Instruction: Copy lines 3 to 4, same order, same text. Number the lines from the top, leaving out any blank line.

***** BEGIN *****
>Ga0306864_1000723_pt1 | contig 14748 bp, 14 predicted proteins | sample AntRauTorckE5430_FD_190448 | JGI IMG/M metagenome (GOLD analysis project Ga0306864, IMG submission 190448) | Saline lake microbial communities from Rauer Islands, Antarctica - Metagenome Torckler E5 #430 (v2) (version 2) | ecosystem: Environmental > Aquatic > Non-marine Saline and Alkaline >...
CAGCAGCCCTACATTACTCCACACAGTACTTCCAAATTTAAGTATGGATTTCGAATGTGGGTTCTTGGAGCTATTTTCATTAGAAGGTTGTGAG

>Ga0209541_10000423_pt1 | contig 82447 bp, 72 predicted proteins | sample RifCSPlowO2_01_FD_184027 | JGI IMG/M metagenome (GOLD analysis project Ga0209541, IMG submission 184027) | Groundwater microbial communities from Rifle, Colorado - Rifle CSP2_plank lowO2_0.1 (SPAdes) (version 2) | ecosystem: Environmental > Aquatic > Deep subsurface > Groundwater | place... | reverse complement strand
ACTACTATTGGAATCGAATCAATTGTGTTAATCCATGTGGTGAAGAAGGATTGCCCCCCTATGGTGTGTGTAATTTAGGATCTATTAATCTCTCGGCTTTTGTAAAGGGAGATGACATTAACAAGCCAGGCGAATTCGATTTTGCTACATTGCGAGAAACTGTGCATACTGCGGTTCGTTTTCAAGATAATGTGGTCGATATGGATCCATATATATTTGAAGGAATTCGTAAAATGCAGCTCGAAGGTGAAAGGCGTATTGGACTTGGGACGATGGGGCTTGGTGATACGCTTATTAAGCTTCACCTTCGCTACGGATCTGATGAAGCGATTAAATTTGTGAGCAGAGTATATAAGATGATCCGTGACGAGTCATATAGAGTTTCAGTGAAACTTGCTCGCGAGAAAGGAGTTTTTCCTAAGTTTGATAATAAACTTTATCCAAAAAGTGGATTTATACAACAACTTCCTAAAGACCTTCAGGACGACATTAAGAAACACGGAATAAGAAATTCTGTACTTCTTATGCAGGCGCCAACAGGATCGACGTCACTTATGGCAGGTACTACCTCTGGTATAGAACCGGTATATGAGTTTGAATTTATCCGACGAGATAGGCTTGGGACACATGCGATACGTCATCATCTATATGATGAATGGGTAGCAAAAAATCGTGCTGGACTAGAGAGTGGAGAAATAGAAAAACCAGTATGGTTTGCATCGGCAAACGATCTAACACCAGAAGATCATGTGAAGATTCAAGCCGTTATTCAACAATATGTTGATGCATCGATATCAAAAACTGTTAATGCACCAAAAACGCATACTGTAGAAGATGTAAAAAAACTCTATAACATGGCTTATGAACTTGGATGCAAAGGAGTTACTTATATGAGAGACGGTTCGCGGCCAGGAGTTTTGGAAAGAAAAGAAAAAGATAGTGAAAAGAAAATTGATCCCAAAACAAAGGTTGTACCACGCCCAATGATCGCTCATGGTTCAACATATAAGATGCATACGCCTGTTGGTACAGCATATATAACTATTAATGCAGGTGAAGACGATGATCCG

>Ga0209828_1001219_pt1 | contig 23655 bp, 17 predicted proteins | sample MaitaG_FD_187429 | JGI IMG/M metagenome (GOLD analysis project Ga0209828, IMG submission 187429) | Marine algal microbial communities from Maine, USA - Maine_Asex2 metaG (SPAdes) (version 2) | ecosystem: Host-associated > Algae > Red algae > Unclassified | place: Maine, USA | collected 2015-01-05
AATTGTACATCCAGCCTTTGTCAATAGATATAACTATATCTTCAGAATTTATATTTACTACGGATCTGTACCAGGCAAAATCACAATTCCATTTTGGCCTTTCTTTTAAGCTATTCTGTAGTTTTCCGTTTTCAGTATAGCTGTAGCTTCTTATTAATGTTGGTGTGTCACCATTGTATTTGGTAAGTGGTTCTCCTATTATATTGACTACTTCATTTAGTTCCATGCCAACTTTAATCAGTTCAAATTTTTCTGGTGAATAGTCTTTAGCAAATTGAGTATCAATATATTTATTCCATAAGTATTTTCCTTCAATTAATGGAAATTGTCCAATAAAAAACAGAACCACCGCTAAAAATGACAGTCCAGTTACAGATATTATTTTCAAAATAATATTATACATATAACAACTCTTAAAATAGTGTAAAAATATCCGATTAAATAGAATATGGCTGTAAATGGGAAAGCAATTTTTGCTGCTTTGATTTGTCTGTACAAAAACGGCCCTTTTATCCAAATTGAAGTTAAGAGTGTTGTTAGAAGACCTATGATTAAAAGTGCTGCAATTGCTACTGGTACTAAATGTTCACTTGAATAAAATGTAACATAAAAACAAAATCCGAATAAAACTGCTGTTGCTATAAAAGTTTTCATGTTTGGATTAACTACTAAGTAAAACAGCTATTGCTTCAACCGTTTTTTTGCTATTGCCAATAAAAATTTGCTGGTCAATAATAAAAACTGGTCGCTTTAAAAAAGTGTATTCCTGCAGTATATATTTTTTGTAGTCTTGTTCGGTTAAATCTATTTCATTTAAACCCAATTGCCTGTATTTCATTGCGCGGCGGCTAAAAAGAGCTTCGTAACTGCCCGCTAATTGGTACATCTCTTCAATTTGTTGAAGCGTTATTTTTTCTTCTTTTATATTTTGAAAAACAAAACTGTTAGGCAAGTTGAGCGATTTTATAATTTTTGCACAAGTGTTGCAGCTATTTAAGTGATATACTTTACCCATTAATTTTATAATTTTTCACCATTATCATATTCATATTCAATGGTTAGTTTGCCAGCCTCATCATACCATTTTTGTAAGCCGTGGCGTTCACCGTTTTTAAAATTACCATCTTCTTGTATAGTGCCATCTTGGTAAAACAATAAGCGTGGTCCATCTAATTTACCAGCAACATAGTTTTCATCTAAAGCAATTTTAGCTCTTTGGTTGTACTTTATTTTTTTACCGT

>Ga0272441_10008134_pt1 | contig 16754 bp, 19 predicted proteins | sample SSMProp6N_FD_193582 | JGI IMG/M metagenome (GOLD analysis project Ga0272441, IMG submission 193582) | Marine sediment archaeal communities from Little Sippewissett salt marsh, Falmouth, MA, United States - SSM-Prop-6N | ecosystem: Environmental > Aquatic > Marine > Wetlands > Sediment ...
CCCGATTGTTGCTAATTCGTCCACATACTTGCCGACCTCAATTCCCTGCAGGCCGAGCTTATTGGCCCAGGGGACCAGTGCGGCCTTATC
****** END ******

>Ga0209541_10000423_pt1 | contig 82447 bp, 72 predicted proteins | sample RifCSPlowO2_01_FD_184027 | JGI IMG/M metagenome (GOLD analysis project Ga0209541, IMG submission 184027) | Groundwater microbial communities from Rifle, Colorado - Rifle CSP2_plank lowO2_0.1 (SPAdes) (version 2) | ecosystem: Environmental > Aquatic > Deep subsurface > Groundwater | place... | reverse complement strand
ACTACTATTGGAATCGAATCAATTGTGTTAATCCATGTGGTGAAGAAGGATTGCCCCCCTATGGTGTGTGTAATTTAGGATCTATTAATCTCTCGGCTTTTGTAAAGGGAGATGACATTAACAAGCCAGGCGAATTCGATTTTGCTACATTGCGAGAAACTGTGCATACTGCGGTTCGTTTTCAAGATAATGTGGTCGATATGGATCCATATATATTTGAAGGAATTCGTAAAATGCAGCTCGAAGGTGAAAGGCGTATTGGACTTGGGACGATGGGGCTTGGTGATACGCTTATTAAGCTTCACCTTCGCTACGGATCTGATGAAGCGATTAAATTTGTGAGCAGAGTATATAAGATGATCCGTGACGAGTCATATAGAGTTTCAGTGAAACTTGCTCGCGAGAAAGGAGTTTTTCCTAAGTTTGATAATAAACTTTATCCAAAAAGTGGATTTATACAACAACTTCCTAAAGACCTTCAGGACGACATTAAGAAACACGGAATAAGAAATTCTGTACTTCTTATGCAGGCGCCAACAGGATCGACGTCACTTATGGCAGGTACTACCTCTGGTATAGAACCGGTATATGAGTTTGAATTTATCCGACGAGATAGGCTTGGGACACATGCGATACGTCATCATCTATATGATGAATGGGTAGCAAAAAATCGTGCTGGACTAGAGAGTGGAGAAATAGAAAAACCAGTATGGTTTGCATCGGCAAACGATCTAACACCAGAAGATCATGTGAAGATTCAAGCCGTTATTCAACAATATGTTGATGCATCGATATCAAAAACTGTTAATGCACCAAAAACGCATACTGTAGAAGATGTAAAAAAACTCTATAACATGGCTTATGAACTTGGATGCAAAGGAGTTACTTATATGAGAGACGGTTCGCGGCCAGGAGTTTTGGAAAGAAAAGAAAAAGATAGTGAAAAGAAAATTGATCCCAAAACAAAGGTTGTACCACGCCCAATGATCGCTCATGGTTCAACATATAAGATGCATACGCCTGTTGGTACAGCATATATAACTATTAATGCAGGTGAAGACGATGATCCG